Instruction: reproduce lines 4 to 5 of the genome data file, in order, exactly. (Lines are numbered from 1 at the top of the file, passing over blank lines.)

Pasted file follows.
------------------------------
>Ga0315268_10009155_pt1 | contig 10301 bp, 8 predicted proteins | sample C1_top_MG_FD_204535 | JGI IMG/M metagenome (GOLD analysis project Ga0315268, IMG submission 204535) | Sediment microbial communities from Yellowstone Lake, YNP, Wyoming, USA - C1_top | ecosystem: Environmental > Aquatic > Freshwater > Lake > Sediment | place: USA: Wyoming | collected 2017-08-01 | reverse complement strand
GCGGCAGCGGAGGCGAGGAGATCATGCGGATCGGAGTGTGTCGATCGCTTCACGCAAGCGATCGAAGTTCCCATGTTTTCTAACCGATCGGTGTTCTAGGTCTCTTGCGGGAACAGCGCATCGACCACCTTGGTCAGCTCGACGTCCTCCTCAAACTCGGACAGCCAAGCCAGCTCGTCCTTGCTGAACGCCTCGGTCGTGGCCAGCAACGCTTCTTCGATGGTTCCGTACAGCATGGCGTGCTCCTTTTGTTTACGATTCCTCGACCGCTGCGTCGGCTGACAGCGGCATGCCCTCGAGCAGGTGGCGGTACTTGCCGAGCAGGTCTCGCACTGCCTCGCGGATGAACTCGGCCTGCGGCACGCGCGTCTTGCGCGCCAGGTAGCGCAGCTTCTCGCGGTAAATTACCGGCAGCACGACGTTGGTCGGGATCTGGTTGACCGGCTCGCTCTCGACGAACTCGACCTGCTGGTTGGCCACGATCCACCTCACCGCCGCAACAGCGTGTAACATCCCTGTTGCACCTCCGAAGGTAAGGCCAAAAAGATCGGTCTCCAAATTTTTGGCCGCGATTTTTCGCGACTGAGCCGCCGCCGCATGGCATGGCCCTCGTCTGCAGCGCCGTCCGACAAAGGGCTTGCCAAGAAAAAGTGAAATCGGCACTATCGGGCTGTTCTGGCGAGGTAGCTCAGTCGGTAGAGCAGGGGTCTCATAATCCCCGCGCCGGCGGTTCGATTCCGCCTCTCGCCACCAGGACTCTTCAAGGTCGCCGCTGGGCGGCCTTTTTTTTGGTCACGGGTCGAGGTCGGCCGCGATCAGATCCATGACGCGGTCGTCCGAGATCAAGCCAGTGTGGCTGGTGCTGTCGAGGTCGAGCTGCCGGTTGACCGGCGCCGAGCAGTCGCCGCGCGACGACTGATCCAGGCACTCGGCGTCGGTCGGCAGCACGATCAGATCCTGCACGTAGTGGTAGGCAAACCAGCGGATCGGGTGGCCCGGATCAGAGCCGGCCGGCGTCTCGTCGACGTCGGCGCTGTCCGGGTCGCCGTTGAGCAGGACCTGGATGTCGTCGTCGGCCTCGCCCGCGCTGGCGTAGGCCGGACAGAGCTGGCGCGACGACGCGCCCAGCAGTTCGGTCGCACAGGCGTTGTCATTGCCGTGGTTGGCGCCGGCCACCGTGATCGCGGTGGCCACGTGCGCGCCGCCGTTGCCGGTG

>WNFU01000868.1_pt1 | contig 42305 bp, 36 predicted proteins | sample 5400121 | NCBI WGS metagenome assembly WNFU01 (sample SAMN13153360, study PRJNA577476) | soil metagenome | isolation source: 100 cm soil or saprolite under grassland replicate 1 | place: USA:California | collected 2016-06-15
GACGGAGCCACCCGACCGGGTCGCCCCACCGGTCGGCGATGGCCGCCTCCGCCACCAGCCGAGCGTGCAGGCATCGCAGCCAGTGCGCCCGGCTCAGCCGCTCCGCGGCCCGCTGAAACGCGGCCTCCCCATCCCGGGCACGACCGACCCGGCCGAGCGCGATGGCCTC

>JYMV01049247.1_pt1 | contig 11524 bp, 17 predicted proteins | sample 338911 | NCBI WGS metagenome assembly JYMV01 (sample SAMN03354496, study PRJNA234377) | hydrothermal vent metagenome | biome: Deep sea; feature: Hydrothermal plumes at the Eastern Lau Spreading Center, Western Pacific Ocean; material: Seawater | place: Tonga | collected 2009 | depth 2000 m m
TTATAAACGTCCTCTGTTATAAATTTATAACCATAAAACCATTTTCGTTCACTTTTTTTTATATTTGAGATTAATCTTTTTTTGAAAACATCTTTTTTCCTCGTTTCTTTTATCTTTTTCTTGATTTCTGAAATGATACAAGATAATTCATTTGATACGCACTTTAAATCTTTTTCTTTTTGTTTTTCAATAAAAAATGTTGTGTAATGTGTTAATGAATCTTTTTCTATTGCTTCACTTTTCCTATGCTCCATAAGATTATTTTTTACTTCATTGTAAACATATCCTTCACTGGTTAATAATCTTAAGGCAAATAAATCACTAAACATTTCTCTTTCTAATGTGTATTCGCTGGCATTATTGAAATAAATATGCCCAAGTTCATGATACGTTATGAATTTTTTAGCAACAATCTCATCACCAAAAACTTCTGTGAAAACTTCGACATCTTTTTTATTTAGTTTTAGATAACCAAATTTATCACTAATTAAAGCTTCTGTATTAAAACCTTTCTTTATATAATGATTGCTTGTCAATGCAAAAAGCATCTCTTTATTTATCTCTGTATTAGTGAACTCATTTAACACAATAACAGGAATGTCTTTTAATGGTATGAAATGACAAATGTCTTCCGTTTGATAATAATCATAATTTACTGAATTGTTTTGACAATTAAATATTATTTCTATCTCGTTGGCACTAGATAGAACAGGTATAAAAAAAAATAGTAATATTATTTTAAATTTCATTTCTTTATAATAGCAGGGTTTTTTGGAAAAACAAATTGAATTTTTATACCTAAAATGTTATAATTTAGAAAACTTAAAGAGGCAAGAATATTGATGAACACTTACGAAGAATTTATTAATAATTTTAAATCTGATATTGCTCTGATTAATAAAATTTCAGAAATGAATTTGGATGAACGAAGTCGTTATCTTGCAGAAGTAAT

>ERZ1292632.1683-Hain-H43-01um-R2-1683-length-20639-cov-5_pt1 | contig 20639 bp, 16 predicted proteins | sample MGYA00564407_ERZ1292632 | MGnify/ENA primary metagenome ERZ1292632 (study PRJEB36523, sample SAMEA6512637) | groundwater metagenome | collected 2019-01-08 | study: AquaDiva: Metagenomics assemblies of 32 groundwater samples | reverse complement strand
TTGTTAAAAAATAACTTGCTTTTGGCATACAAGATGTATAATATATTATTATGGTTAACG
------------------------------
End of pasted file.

GACGGAGCCACCCGACCGGGTCGCCCCACCGGTCGGCGATGGCCGCCTCCGCCACCAGCCGAGCGTGCAGGCATCGCAGCCAGTGCGCCCGGCTCAGCCGCTCCGCGGCCCGCTGAAACGCGGCCTCCCCATCCCGGGCACGACCGACCCGGCCGAGCGCGATGGCCTC

>JYMV01049247.1_pt1 | contig 11524 bp, 17 predicted proteins | sample 338911 | NCBI WGS metagenome assembly JYMV01 (sample SAMN03354496, study PRJNA234377) | hydrothermal vent metagenome | biome: Deep sea; feature: Hydrothermal plumes at the Eastern Lau Spreading Center, Western Pacific Ocean; material: Seawater | place: Tonga | collected 2009 | depth 2000 m m